by Dennis Moon

Text: Exodus 3:1-3; 9-11

Mary Oliver writes in her little poem, Sunrise… “You can die for it, an idea, or the world. People have done so, brilliantly, letting their small bodies be bound to the stake, creating an unforgettable fury of light. But, this morning, climbing the familiar hills in the familiar fabric of dawn, I thought of China, and India and Europe, and I thought how the sun blazes for everyone just so joyfully as it rises under the lashes of my own eyes, and I thought, I am so many! What is my name? What is the name of the deep breath I would take over and over, for all of us? Call it whatever you want, it is happiness, it is another one of the ways to enter the fire.”

What is ordination? A ticket to martyrdom in an unforgettable fury of light? One could get that idea, with Jesus’ dying on a cross, not by burning, but nonetheless, bound to the stake. Oliver seems to be blessing death for an idea, for the world, for some martyr’s flames have been unforgettable and they still inspire us today.

The unforgettable fury of light reminds me of Moses’ fury when, as a young man, having been adopted as an enslaved Hebrew child by the Princess of Egypt, he kills an Egyptian overseer who was beating an enslaved Hebrew man. Soon after, he tries to break up two Hebrew men fighting, they mock him asking him what authority he has over them—they know his story—and they sarcastically ask if he is going to kill them like he did the Egyptian. Realizing people know the crime of his fury, he chooses not to burn at the stake, but to run for the hills. Having betrayed his Egyptian loyalties, having been rejected by his Hebrew family—he is a man with an identity crisis.

Mary Oliver moves from heroic martyrdom to the daily routine of life. She took a walk early, mostly every morning, on the beaches and marshes of Cape Cod, as she writes, “climbing the familiar hills in the familiar fabric of dawn….” But this day she is transported and says, “I thought of China, and India and Europe, and I thought how the sun blazes for everyone just so joyfully….” She feels another fire, not a burning at the stake, but the blazing of the sun, rising and warming her, a joyful gift joining her with the world and, she says, “It rises under the lashes of my own eyes.” Meaning, this is an insight, something is dawning in her mind.

This takes me back to Moses who, having run away, has become a shepherd and is guiding his flock through the familiar fabric of the fields of shepherding, when he is transported. The text says he goes beyond the wilderness to a religious experience in which the verb “to see” is repeated. Moses must turn aside to see the bush that is blazing to see why it is not burned up.” When God saw that he had turned aside to see, God said, “I have seen the misery of my people in Egypt.” To encounter God is to see what God sees. And because this God is the God of Moses’ ancestors, the people who are in misery in Egypt are Moses’ people as well, and so his identity crisis is resolved. Moses’ revelation, his insight, is about his own identity.

Ordination is also an identity. But what is the nature of that identity?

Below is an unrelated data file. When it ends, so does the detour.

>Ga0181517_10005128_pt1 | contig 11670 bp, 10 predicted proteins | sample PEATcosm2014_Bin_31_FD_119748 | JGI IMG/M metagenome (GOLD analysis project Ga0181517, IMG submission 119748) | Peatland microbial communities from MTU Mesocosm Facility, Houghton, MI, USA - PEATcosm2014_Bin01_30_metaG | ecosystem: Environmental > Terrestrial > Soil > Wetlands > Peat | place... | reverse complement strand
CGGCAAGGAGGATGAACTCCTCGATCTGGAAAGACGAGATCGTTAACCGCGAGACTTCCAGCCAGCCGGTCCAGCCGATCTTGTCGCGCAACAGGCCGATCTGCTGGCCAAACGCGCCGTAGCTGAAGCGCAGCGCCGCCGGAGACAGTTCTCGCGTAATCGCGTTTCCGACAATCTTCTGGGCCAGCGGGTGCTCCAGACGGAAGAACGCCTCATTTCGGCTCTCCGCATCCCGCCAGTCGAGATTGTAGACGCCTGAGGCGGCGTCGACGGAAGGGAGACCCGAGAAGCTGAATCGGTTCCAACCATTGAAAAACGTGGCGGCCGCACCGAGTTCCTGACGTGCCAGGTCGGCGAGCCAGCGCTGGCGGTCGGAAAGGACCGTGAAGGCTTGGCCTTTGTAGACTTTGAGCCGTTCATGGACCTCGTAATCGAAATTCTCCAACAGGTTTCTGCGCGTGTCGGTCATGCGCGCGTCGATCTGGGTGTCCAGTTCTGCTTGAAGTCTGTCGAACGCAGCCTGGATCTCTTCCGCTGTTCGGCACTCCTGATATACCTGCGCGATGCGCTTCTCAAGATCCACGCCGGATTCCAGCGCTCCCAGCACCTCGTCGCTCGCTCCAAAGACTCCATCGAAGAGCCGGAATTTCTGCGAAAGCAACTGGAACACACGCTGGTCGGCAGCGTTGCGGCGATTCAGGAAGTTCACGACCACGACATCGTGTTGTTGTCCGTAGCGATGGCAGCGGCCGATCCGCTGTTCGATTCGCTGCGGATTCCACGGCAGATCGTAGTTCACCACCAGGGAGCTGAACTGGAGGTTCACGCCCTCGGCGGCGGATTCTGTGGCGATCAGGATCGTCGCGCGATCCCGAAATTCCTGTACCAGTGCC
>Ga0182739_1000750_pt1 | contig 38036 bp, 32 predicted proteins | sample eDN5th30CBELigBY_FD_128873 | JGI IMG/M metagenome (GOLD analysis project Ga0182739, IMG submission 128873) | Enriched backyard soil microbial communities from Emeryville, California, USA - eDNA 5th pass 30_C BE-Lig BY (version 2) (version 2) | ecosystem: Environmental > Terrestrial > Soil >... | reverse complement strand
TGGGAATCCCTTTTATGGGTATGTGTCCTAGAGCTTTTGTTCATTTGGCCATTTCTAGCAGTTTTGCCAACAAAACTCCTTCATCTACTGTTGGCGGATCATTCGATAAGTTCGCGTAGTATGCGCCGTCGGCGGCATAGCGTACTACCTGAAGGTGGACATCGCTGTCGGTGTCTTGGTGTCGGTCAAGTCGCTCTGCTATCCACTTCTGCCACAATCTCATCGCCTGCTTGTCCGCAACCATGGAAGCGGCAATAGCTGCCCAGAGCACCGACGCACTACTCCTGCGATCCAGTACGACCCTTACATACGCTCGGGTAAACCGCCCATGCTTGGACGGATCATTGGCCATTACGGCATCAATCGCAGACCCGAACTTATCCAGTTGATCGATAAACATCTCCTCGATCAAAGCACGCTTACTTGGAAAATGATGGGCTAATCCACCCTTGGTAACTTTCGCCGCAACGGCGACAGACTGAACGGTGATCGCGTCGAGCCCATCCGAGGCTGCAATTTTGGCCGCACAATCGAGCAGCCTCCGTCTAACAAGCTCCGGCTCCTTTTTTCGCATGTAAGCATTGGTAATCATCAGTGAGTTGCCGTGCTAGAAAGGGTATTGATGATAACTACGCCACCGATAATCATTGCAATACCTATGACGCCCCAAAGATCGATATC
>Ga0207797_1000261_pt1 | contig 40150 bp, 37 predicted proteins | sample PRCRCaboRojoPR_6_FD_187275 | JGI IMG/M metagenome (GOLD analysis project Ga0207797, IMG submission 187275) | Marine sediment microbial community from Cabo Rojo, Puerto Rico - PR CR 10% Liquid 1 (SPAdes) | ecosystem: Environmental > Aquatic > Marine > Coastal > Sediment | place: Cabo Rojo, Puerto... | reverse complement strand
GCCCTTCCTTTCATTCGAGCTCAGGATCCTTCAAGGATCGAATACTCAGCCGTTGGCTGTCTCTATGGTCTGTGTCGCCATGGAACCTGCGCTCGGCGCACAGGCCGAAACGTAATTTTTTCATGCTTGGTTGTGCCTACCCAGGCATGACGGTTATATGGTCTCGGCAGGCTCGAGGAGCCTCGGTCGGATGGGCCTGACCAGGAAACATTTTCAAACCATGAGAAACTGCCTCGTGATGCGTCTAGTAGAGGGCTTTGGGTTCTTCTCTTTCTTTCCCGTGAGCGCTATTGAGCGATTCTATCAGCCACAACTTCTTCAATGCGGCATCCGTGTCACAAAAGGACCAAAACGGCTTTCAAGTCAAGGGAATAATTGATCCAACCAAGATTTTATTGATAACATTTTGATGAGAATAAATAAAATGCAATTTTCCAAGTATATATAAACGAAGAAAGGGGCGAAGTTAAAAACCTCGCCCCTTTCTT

In her sunrise ordination Mary Oliver is flummoxed. What does this insight mean for her identity? After “the sun blazes for everyone,” she writes, “and I thought, I am so many! What IS my name?...”

Moses’ identity, on the other hand, gives him a mission. God says, I will send you to Pharaoh to bring my people out of Egypt. Moses feels inadequate to the task and is looking for some leverage.

Unlike Oliver who wonders what her name is, Moses wonders what God’s name is. In the ancient context of magic beliefs, if one knew the true name of a person or a god then one could manipulate him or her. And Moses sees that the people will want to be able to call on that God who has the power to deliver them. So a name could be the leverage Moses is looking for.

We’re not far from that “magical names” idea today. One of my pastoral care professors in seminary had a rule—keep a box of 3x5 cards of your church members, with a family name at the top of each one and the first names of the family and the kids’ ages underneath. And, when you go to visit, before you get out of the car, read the cards, and it will appear as if you know their names, and they will think you’re a great pastor. Magic…

There is another use of names that used to have magic about it. You could place the denominational name of your church on the lawn and people of that identity would flock to it. Not so much anymore. Abby grew up in the Covenant Church—I was her minister for many of her growing up years. Now I have shifted my ordination to the United Church of Christ and she is being ordained a Lutheran. Those labels, as helpful as they are, aren’t our names, and don’t have the same magic they used to.

The answer Moses gets offers no leverage. God says, “I am who I am.” Or, “I will be who I will be.” Some scholars think this means “The one who causes things to be.” Others think it means, “The one who is.” I go with Buber and Rosenzwieg on this one, they see the phrase as signifying presence, “being-there.” Hence, they see God’s words as an assurance of God’s presence. As Moses tries to wriggle out of his mission several times, God answers all but once with the words, “I will be there with you,” and later says, “this is my name for the ages, my title from generation to generation.” I imagine Moses was disappointed, for this name is no name at all—at least in the traditional sense. What kind of power is in the name “being-there?”